Labs net Pounds 80m from fund's swollen coffers

January 16, 1998

Universities have secured almost Pounds 80 million for new state-of the-art research equipment thanks to the success of a public/private initiative, though this is far less than the Pounds 474 million shortfall over the next five years identified last year by Sir Ron Dearing.

Some 250 projects at 55 institutions are to receive funding for equipment from the 1997 Joint Research Equipment Initiative, which provides public funds for programmes cofunded by industry.

The scheme, now in its second year, has been so successful at attracting private donations that the government has decided to increase the amount of public money it ploughs into it this year by 60 per cent, to a total of Pounds 34.5 million. This is being matched by Pounds 45 million from industry and charities.

The government says the initiative will now become a regular fixture in the research calendar, with arrangements for this year's competition announced this week .

Oxford University tops the grants table, winning public funding exceeding Pounds 5 million, with Cambridge University second and London's Imperial College third.

Among the biggest winners were Stephen Hawking at Cambridge, who won more than Pounds 1.26 million of public money for his investigation into the origins of the universe.

John Battle, minister for science, said the JREI showed the success that could come from partnership between the science base and industry.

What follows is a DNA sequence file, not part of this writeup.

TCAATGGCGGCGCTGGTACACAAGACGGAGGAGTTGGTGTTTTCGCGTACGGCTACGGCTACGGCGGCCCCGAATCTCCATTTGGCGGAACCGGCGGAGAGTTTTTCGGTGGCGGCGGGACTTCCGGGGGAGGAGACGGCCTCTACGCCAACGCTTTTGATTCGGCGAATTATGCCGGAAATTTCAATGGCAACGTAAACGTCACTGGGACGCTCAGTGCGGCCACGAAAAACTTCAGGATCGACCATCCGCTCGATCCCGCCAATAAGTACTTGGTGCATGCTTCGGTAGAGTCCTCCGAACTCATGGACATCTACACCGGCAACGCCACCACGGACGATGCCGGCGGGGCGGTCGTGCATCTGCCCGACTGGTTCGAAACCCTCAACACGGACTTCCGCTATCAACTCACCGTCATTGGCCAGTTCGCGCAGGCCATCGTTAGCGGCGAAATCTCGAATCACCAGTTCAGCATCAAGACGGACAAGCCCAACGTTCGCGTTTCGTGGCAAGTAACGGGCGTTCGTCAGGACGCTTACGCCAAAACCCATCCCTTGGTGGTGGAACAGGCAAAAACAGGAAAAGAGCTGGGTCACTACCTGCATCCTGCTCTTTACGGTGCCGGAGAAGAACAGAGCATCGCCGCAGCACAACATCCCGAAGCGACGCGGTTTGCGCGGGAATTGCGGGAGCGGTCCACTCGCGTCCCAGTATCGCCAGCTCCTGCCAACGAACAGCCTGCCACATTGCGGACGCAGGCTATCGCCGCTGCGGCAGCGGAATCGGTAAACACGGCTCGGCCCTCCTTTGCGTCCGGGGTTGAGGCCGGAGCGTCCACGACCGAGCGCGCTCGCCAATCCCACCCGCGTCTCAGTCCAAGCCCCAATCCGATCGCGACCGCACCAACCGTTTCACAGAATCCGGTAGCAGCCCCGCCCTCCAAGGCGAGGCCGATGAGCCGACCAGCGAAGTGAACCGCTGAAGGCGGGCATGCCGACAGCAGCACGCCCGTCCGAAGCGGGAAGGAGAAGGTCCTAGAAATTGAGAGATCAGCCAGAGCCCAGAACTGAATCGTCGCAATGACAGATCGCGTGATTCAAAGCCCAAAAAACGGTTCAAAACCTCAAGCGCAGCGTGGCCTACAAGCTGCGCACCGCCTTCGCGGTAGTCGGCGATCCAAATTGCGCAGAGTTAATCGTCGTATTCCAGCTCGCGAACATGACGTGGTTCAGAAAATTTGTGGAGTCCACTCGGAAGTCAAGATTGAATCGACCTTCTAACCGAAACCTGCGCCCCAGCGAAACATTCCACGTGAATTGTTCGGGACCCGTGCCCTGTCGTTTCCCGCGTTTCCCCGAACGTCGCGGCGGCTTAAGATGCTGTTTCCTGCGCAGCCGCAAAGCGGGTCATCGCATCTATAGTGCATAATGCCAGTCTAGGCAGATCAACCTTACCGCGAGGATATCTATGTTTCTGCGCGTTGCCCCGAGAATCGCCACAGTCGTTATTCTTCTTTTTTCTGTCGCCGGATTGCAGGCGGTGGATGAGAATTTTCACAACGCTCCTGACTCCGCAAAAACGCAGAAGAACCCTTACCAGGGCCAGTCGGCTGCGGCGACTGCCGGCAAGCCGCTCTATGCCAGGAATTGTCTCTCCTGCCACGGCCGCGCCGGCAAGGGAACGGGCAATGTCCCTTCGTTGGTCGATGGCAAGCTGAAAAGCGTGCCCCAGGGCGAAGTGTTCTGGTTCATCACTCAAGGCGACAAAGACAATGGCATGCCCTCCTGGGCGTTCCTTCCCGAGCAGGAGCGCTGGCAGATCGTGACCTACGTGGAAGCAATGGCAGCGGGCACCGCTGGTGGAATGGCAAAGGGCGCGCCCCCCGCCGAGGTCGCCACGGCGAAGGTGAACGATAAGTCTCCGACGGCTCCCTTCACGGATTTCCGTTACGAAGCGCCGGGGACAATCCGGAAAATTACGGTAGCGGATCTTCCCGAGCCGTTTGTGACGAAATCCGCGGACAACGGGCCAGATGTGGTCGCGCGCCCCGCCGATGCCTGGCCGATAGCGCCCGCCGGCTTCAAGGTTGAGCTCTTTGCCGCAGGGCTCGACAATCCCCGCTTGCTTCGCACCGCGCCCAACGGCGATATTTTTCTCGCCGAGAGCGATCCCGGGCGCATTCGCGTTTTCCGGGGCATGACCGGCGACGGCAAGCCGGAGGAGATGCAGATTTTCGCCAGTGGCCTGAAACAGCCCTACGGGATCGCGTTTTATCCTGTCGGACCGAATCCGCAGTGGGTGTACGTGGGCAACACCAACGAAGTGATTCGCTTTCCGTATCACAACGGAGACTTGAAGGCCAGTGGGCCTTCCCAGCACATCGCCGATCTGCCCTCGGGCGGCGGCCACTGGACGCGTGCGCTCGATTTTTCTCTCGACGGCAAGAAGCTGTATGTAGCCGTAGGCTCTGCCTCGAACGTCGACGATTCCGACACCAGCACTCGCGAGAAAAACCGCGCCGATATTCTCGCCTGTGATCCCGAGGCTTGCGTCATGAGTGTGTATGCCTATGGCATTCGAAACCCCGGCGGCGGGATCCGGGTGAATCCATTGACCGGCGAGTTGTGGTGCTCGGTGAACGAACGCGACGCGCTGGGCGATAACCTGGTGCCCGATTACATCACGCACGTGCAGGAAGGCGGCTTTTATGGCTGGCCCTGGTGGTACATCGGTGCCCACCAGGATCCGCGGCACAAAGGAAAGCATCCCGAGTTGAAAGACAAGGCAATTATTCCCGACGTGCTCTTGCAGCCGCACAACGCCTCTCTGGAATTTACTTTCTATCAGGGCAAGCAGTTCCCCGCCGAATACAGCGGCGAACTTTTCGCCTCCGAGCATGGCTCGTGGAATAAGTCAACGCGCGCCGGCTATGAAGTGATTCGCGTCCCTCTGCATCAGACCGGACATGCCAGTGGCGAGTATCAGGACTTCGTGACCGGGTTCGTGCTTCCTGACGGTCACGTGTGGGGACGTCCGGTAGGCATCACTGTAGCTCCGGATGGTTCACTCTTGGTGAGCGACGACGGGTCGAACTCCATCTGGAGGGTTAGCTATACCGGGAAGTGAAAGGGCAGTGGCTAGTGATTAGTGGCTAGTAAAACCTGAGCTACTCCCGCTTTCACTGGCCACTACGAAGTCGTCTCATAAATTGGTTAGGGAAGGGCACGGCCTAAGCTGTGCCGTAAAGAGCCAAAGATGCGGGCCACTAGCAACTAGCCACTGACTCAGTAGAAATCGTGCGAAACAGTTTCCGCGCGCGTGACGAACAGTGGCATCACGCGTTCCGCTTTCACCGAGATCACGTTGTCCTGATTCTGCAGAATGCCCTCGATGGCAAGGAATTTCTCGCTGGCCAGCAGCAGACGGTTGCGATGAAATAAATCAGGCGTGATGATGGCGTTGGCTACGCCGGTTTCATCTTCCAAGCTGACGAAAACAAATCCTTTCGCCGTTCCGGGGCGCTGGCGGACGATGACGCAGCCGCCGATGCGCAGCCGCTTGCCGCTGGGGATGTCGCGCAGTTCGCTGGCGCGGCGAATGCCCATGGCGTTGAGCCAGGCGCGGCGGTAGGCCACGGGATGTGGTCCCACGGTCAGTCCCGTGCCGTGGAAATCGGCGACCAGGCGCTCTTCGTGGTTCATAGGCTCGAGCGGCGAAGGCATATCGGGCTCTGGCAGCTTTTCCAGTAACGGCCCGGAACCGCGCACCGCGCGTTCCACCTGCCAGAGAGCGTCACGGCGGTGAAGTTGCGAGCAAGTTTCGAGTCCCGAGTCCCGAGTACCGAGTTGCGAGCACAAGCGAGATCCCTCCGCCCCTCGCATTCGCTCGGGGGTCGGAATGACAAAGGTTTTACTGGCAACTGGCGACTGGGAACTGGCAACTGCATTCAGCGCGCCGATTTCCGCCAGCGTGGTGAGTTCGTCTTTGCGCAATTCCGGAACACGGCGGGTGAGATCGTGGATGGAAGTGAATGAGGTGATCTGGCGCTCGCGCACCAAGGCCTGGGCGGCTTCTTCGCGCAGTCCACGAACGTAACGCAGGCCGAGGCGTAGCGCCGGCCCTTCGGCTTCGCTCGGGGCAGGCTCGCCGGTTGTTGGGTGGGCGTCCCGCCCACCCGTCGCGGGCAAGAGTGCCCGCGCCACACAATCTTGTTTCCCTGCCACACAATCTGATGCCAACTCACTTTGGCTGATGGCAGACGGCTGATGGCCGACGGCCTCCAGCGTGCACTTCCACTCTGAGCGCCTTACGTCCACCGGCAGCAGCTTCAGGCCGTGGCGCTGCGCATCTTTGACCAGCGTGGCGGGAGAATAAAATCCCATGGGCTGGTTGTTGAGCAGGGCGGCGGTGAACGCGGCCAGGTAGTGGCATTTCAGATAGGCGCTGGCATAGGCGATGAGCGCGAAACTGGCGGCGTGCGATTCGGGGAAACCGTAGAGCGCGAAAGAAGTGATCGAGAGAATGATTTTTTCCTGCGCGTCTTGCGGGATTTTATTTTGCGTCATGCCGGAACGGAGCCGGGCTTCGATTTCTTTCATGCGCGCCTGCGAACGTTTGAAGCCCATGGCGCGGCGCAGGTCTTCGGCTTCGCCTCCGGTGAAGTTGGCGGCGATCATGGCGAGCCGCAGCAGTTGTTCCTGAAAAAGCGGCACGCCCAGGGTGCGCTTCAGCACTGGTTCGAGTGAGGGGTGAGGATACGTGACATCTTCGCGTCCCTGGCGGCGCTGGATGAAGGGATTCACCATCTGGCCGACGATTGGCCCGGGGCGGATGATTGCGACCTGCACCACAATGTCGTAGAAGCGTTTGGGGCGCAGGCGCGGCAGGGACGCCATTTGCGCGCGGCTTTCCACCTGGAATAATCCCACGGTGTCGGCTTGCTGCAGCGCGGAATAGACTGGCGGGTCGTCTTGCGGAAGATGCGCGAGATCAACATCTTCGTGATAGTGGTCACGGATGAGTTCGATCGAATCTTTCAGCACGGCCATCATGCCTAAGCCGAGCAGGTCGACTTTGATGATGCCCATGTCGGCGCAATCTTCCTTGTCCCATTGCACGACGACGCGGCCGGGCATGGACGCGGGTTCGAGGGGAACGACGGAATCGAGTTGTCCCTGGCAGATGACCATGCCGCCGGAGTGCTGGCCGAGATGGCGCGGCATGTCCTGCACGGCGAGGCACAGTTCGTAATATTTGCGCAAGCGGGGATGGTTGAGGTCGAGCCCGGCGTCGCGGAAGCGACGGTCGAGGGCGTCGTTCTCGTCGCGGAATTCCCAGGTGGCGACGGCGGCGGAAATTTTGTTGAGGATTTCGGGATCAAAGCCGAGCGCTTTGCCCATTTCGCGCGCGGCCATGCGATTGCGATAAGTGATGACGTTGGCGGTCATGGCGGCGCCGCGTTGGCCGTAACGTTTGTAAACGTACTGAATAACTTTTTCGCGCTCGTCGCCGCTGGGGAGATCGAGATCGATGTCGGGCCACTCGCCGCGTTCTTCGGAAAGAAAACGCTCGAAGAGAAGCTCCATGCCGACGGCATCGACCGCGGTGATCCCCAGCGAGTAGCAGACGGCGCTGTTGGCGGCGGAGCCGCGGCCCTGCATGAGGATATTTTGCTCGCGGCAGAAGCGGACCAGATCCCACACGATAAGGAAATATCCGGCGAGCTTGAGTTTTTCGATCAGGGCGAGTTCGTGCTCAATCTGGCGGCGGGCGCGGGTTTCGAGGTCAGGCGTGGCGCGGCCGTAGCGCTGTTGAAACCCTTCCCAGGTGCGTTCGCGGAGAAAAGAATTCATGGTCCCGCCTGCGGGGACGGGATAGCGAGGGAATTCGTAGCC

John Mulvey, of Save British Science, said that though the money was welcome, as was the Pounds 25 million announced earlier this year by the government for research equipment, there was still "great concern as to how to deal with the backlog in equipment for university teaching and research, which now amounts to Pounds 1 billion".

Public money for the JREI has come from the Higher Education Funding Council for England, which is contributing Pounds 23 million, Pounds 10 million more than it initially proposed; the DFEE, Pounds 5 million; from the Scottish Higher Education Funding Council, Pounds 1.8 million; from the Higher Education Funding Council for Wales, Pounds 900,000 and from the Department of Education for Northern Ireland, Pounds 500,000.

The research councils' contribution has increased from an initial proposal of Pounds 5 million to Pounds 8 million. This compares with Pounds 25 million of public money for the 1996 round.

The closing date for applications for the next round of the initiative, JREI98, is May 31.

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